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Happy first day of summer! Here's a bucket list for the next 3 months

Ideas for gardeners to revel in the long days and cool nights

Agapanthus, aka lily of the Nile, is a popular summer flowering plant around Sacramento. Most varieties have periwinkle or blue flowers, but some bloom white.

Agapanthus, aka lily of the Nile, is a popular summer flowering plant around Sacramento. Most varieties have periwinkle or blue flowers, but some bloom white. Kathy Morrison

Ah, summer is here! The solstice arrived in California at 1:51 p.m. today.

Sacramento gets to enjoy 14 hours and 51 minutes of daylight today; that amount will slowly drop as the summer progresses. By the time the fall equinox arrives Sept. 22, we'll be down to about 12 hours of daylight.

Here's a completely arbitrary bucket list for gardeners to glean some special moments from the next three months.

1. Go out to your garden after sunrise -- but no later than 9 a.m. -- and just stand there, watching. Avoid the temptation to deadhead or water or pick or weed right now. Give yourself a full 5 minutes (or more) of just observing. Listen to the bees already at work and the mockingbird singing overhead. A hummingbird may happen by, or maybe a dragonfly. This is nature and you're part of it -- how wonderful! Do this at least once a week until fall.

2. Pick something you're growing and eat it right there in the garden. (No fruit or vegetables? Well, nasturtiums, marigolds, and mint and basil flowers are among common edibles.)

3. Plant sunflowers if you haven't already. If you have some, plant more, if only for the birds and squirrels.

4. Choose seeds for a cool-weather garden early, while there is still a good selection. This seed-starting period always creeps up on gardeners -- for most crops, it begins in August. Decide to grow something you've never tried before. For me last year it was bok choy.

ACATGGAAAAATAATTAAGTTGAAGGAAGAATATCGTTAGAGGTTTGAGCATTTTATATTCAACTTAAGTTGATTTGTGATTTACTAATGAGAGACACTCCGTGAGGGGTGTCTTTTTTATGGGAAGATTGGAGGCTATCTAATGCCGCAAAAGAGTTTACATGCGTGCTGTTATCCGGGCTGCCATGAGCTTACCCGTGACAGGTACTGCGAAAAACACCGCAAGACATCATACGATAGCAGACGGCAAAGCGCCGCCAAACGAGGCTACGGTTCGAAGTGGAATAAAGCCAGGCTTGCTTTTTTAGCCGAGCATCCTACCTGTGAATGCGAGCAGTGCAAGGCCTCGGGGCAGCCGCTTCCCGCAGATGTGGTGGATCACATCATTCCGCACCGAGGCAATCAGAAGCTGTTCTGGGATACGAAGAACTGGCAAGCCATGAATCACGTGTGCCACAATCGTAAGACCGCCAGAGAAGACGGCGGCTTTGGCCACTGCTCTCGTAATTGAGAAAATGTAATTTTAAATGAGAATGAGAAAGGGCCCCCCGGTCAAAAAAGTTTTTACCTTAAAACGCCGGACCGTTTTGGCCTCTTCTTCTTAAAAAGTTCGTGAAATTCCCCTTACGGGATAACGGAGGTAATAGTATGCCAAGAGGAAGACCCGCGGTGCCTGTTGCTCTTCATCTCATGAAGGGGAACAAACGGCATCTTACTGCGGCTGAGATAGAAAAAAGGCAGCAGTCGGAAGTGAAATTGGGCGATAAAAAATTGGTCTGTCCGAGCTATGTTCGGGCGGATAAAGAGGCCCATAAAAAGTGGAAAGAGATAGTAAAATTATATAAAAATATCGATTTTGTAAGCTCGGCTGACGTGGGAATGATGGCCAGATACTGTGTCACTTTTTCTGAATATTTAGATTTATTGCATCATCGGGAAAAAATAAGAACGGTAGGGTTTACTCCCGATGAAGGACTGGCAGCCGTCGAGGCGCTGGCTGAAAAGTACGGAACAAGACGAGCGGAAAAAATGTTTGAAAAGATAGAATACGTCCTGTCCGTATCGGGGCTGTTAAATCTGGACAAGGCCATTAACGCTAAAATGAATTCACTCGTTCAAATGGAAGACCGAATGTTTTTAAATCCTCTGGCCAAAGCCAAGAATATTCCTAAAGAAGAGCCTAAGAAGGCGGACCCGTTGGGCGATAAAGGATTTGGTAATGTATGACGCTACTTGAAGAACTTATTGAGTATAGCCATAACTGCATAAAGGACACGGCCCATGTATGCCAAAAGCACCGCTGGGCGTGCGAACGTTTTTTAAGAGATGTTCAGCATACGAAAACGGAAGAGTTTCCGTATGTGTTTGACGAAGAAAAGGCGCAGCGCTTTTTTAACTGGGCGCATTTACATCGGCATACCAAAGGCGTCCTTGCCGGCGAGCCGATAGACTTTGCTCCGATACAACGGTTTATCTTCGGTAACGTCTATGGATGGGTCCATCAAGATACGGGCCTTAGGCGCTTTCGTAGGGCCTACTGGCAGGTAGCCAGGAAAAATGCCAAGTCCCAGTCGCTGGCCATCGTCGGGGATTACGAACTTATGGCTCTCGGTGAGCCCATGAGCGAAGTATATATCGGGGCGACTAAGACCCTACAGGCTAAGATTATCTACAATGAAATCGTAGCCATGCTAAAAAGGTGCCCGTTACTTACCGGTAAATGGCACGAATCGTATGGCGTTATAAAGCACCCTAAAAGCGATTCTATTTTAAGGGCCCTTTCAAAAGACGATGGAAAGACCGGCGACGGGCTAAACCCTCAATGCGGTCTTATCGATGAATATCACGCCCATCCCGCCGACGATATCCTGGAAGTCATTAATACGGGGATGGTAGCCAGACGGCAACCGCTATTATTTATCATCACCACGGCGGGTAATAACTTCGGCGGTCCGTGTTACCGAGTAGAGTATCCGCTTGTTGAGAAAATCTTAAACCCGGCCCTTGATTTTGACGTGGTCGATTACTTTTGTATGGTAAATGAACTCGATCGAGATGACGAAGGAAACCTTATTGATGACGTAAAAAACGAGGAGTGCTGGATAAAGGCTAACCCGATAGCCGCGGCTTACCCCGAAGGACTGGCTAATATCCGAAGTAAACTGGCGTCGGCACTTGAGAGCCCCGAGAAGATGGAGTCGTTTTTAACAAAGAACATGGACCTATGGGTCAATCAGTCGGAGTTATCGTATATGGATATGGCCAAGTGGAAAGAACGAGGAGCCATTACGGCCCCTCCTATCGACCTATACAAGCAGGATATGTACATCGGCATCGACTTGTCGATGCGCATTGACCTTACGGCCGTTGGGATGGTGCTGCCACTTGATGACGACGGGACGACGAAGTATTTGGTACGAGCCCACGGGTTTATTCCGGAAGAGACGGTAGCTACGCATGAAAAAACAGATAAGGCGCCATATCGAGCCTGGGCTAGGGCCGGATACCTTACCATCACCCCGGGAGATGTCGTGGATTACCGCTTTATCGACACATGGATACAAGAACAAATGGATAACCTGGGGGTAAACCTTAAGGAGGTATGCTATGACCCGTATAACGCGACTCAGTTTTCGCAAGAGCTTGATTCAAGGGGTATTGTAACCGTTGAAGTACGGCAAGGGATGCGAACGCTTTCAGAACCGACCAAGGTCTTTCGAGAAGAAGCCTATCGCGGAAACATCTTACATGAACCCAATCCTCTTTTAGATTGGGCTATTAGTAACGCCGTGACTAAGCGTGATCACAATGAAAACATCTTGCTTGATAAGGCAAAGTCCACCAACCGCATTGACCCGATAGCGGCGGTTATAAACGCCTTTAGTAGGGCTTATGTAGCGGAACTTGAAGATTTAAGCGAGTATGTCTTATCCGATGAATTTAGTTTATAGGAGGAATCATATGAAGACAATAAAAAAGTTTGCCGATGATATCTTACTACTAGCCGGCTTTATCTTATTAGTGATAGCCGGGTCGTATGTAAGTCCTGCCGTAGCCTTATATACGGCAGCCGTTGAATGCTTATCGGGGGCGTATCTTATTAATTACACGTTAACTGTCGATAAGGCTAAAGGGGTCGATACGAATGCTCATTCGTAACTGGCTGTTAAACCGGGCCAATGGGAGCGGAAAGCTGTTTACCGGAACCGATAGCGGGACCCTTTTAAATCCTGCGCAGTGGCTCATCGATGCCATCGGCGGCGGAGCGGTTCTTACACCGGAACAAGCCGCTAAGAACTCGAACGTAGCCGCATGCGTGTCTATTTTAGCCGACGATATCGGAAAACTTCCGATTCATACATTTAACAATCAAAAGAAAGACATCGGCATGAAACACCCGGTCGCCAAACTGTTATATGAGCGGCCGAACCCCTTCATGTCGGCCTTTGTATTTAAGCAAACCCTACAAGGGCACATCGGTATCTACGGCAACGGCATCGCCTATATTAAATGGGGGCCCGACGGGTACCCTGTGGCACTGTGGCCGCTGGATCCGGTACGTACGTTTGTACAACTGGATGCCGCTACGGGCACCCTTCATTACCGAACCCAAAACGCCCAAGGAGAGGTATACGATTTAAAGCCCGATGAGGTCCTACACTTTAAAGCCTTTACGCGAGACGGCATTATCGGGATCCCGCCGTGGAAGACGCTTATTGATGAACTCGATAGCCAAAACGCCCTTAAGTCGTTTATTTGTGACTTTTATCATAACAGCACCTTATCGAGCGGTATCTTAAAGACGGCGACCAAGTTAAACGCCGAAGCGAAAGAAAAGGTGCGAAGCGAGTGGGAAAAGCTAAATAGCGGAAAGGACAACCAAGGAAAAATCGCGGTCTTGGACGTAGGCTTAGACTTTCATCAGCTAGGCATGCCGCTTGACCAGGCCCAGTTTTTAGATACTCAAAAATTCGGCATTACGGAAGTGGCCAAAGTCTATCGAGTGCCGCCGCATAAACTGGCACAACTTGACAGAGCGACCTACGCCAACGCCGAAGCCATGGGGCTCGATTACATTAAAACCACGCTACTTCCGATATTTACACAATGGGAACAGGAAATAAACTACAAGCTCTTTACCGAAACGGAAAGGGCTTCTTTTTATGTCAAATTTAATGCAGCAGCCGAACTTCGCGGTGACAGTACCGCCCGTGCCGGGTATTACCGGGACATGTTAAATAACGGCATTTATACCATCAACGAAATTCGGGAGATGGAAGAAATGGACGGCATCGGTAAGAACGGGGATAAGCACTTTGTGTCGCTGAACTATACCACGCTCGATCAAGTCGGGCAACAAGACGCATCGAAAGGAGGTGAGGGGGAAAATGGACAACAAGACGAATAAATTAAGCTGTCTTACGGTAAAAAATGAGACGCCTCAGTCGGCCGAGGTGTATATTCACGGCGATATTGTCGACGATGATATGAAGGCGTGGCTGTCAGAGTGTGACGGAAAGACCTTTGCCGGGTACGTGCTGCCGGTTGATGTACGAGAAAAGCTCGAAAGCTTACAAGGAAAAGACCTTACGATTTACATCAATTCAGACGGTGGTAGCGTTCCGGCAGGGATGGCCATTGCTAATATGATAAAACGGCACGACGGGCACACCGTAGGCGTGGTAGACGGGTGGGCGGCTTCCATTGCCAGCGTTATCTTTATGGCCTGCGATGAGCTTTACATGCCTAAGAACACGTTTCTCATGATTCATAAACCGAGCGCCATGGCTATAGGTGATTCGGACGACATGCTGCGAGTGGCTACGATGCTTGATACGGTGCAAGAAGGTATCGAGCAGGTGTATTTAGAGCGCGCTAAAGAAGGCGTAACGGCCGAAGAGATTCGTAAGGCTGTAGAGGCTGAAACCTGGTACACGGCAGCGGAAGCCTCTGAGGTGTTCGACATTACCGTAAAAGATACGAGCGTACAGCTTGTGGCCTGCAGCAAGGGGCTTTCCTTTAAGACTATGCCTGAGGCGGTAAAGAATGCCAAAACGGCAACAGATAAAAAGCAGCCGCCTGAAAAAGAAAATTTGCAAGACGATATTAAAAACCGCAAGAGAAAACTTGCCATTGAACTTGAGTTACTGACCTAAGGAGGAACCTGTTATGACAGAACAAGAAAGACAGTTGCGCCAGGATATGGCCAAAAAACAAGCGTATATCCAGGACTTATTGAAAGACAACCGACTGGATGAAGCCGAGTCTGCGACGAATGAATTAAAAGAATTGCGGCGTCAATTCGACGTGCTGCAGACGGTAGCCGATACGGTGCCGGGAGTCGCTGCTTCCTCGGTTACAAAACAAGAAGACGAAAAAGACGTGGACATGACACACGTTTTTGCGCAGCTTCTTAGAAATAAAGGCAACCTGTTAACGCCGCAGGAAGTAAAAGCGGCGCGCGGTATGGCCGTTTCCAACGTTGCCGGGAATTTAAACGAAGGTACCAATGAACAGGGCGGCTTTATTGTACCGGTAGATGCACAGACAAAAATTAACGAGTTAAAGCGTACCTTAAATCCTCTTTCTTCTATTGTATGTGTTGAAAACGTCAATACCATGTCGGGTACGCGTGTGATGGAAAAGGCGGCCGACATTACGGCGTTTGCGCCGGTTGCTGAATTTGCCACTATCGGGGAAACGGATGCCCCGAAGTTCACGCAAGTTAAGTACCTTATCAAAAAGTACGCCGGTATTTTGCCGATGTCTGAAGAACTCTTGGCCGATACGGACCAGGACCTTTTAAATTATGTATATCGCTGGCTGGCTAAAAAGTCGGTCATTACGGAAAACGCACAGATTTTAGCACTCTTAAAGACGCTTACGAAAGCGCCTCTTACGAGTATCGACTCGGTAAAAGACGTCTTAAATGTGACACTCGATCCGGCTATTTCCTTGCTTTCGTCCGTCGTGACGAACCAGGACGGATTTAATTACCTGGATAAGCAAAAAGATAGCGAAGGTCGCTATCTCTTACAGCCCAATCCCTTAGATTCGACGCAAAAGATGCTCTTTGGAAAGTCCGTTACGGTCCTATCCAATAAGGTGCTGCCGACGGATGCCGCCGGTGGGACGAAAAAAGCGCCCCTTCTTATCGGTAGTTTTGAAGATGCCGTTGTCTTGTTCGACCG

5. Designate one spot for a "moon garden." Choose white-flowering plants, ones with silvery foliage and/or some with fragrant night flowers. Make sure the one plant or several will be lit by the moon, not blocked by fences or side of the residence. Shasta daisies, candytuft, sweet alyssum, calla lilies and impatiens are among white flowers easily found. Common yarrow and chaparral yucca are California natives with white blooms. Silver foliage plants include lamb's ears, dusty miller and Russian sage, while fragrant plants that would work include nicotiana, evening primrose and star jasmine.

6. Visit a public garden or neighborhood park you've never been to. Make notes on the plants. Which ones work together? Any summer-dormant natives? Are there a lot of birds? Which plants are the bees drawn to?

7. When a heat spike is expected, bring a bit of the outdoors inside: Early in the morning, cut a selection of flowers (especially roses), small branches, vines and the like that will probably get blown out or crisped later in the day. Put them in a vase or other arrangement to see while indoors. You grew it, now enjoy it!

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Garden Checklist for week of July 7

Take care of garden chores early in the morning, concentrating on watering. We’re still in survival mode until this heat wave breaks.

* Keep your vegetable garden watered, mulched and weeded. Water before 8 a.m. to conserve moisture.

* Prevent sunburn; provide temporary shade for tomatoes, peppers, eggplant, melons, squash and other crops with “sensitive” skin.

* Hold off on feeding plants until temperatures cool back down to “normal” range. That means daytime highs in the low to mid 90s.

* Don’t let tomatoes wilt or dry out completely. Give tomatoes a deep watering two to three times a week. Harvest vegetables promptly to encourage plants to produce more.

* Squash especially tends to grow rapidly in hot weather. Keep an eye on zucchini.

* Some weeds thrive in hot weather. Whack them before they go to seed.

* Pinch back chrysanthemums for bushy plants and more flowers in September.

* Harvest tomatoes, squash, peppers and eggplant. Prompt picking will help keep plants producing.

* Remove spent flowers from roses, daylilies and other bloomers as they finish flowering.

* Pinch off blooms from basil so the plant will grow more leaves.

* Cut back lavender after flowering to promote a second bloom.

* One good thing about hot days: Most lawns stop growing when temperatures top 95 degrees. Keep mower blades set on high.

* Once the weather cools down a little, it’s not too late to add a splash of color. Plant petunias, snapdragons, zinnias and marigolds.

* After the heat wave, plant corn, pumpkins, radishes, winter squash and sunflowers. Make sure the seeds stay hydrated.

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